There’s a terrific new book entitled: I am in here: The Journey of a Child with Autism Who Cannot Speak But Finds Her Voice by Elizabeth M. Bonker and Virginia G. Breen. The title is a line from the poem Me written by Elizabeth when she was 9. The story is yet another example of a nonverbal child with autism who was helped by Soma Mukhopadhyay’s Rapid Prompting Method. Elizabeth’s mother, Virginia has tried any number of therapies with the hope that something, anything will help her daughter. It is not a story about a cure, but rather a message of hope in the face of continual struggle and perseverance.
Virginia writes about using a three pronged approach in her battle with autism – Mind (academics), body (biomedical interventions and diets) and Spirit (the more difficult concept of something greater than ourselves, which Elizabeth seems to have a solid grasp of.) The mind, body & spirit concept particularly resonated with me as it was this very idea which captured my grandfather, Walter Paepcke’s imagination when he envisioned a place of contemplation and learning in his creation of what came to be known as the “Aspen Idea” more than 60 years ago in Aspen, Colorado.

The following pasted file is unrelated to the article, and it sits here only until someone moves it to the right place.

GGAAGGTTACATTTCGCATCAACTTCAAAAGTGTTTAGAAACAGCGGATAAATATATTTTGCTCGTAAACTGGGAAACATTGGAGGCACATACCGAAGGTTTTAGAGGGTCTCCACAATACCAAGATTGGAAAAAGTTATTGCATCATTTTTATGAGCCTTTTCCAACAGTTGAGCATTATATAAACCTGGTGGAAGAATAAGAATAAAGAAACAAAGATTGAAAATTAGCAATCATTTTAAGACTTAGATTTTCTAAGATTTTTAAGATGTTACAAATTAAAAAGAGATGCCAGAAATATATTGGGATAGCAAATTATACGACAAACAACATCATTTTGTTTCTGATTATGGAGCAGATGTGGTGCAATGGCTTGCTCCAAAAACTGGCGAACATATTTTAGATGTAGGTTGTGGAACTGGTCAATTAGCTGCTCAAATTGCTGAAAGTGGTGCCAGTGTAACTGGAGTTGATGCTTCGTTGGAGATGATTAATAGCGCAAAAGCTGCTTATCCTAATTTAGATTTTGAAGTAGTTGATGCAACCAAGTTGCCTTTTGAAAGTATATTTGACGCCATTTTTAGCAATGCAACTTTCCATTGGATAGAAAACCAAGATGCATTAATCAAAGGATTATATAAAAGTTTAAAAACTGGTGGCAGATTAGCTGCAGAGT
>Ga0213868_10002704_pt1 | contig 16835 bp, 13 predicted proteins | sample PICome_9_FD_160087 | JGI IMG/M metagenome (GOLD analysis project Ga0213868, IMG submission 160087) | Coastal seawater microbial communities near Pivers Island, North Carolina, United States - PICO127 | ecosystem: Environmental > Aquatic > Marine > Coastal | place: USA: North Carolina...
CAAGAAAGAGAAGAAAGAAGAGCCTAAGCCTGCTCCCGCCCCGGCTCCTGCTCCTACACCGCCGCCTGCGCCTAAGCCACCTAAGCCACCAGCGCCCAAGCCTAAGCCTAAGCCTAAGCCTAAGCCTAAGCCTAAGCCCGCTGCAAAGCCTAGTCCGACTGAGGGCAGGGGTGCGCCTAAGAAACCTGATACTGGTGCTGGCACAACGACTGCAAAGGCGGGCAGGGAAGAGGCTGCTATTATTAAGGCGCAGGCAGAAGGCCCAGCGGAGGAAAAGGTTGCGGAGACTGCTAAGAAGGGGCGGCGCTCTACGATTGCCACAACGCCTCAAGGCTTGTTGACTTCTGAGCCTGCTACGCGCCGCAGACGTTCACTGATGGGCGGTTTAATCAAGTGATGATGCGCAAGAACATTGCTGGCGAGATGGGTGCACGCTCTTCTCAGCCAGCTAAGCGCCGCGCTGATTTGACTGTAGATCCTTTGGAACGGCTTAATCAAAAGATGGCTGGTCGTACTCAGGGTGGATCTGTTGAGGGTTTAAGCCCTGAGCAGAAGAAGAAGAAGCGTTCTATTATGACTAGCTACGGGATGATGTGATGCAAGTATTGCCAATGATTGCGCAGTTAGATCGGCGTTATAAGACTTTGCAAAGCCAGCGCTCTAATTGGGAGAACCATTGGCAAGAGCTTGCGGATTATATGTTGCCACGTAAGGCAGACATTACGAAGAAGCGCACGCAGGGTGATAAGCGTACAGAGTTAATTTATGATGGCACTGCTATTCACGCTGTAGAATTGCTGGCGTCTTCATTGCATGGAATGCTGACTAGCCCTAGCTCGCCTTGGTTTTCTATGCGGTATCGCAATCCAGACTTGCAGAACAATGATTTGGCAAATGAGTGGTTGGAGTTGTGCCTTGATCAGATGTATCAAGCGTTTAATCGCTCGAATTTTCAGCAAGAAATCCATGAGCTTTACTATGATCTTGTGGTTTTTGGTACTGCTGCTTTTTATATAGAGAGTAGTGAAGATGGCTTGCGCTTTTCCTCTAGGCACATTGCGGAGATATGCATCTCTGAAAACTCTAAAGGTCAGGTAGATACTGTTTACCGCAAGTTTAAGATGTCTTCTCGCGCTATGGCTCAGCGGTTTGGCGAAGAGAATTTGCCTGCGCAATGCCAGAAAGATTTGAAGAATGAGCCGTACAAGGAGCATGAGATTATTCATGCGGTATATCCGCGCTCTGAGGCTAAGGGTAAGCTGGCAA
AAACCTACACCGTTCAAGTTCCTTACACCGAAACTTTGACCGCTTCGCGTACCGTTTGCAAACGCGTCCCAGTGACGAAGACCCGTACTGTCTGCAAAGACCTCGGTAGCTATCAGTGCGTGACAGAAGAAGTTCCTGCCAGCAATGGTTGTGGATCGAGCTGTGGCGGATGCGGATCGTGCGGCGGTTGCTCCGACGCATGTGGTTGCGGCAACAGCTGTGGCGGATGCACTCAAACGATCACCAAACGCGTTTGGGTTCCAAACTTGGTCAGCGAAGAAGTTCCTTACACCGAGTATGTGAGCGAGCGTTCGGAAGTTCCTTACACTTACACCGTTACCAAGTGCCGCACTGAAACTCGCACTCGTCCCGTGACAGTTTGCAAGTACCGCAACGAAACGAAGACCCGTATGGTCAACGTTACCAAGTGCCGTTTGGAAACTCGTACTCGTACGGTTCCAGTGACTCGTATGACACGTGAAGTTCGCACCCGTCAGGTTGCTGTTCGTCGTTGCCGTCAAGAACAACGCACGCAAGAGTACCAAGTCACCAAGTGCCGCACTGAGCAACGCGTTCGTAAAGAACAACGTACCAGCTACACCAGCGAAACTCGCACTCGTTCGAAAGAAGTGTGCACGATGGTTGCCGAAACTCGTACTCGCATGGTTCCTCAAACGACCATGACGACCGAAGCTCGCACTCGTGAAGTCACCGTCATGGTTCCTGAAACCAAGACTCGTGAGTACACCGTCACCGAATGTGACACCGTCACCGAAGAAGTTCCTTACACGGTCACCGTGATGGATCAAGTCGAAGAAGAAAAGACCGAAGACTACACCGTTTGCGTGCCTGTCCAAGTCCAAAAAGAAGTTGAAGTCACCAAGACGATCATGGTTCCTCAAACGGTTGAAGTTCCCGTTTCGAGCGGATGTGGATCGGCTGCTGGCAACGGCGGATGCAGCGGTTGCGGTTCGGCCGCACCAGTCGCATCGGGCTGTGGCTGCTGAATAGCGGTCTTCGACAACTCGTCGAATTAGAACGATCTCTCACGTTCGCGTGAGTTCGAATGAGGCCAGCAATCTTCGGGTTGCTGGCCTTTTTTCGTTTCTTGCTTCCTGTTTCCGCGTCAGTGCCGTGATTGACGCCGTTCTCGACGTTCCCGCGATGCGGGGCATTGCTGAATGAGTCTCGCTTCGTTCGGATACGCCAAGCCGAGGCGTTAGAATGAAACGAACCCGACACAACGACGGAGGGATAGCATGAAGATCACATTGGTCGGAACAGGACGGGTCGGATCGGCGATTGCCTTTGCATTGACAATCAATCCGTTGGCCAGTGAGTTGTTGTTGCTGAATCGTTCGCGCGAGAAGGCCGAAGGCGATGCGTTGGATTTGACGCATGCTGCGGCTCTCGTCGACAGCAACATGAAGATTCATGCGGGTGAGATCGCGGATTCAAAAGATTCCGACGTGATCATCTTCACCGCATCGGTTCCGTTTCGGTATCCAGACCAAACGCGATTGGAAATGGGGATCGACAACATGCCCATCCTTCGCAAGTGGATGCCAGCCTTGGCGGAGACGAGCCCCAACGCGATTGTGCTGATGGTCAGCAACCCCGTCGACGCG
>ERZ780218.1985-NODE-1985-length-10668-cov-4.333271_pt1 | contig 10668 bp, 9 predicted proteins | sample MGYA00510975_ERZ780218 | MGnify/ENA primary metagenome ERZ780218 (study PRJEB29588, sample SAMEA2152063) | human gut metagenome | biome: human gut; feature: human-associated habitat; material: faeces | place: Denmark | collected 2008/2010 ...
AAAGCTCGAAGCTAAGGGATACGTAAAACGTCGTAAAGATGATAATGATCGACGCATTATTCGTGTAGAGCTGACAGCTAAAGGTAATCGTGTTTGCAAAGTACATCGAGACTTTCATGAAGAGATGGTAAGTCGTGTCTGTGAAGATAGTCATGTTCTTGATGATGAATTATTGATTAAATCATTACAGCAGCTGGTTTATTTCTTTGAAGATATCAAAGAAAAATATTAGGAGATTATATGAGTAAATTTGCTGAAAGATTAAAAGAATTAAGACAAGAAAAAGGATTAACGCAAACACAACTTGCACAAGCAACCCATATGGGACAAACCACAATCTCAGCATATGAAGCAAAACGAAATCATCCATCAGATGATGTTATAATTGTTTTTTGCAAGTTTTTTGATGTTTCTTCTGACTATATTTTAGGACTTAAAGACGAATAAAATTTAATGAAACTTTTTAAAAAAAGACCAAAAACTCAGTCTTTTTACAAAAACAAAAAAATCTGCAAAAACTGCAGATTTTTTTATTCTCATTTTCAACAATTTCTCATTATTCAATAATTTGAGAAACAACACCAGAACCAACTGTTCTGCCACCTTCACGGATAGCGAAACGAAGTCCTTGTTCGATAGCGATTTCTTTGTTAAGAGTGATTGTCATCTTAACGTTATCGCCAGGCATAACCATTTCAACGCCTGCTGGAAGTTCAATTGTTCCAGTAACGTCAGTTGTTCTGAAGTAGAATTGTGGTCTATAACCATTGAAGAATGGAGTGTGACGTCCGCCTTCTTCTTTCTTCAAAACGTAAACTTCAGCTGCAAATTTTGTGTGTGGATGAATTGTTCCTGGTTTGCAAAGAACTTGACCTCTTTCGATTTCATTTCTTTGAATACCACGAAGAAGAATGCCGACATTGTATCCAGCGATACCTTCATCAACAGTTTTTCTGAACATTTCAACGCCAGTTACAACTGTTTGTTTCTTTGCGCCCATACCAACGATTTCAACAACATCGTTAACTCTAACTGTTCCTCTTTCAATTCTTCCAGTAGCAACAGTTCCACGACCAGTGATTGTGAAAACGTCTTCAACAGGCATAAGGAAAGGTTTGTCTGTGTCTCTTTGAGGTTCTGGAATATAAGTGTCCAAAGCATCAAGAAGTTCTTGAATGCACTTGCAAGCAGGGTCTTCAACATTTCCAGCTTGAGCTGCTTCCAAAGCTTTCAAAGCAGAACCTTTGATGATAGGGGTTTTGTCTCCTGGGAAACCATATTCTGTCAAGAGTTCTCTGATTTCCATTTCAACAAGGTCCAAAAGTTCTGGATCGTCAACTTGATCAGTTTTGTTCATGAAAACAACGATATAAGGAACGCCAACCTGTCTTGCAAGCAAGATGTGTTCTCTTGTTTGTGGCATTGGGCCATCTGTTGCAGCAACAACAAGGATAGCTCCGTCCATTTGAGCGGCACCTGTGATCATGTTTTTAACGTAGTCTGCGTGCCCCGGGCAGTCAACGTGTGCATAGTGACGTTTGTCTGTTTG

I can claim full allegiance to the mind and body portion of this, however I must admit the spiritual piece continues to allude me. Though a close friend of mine said to me recently that for a person who professes not to believe, I certainly spend a great deal of time thinking, reading and discussing the subject. She then said, “It’s kind of like the wife who’s husband everyone knows is having an affair. She’s the last to know.” When I answered her with a perplexed look, she said somewhat exasperated, “Come on, Ariane. You’re the most spiritual non-spiritual person I’ve ever met.”
I’m pretty sure she meant that as a compliment.
For more on our journey with Emma through her childhood marked by autism, go to: Emma’s Hope Book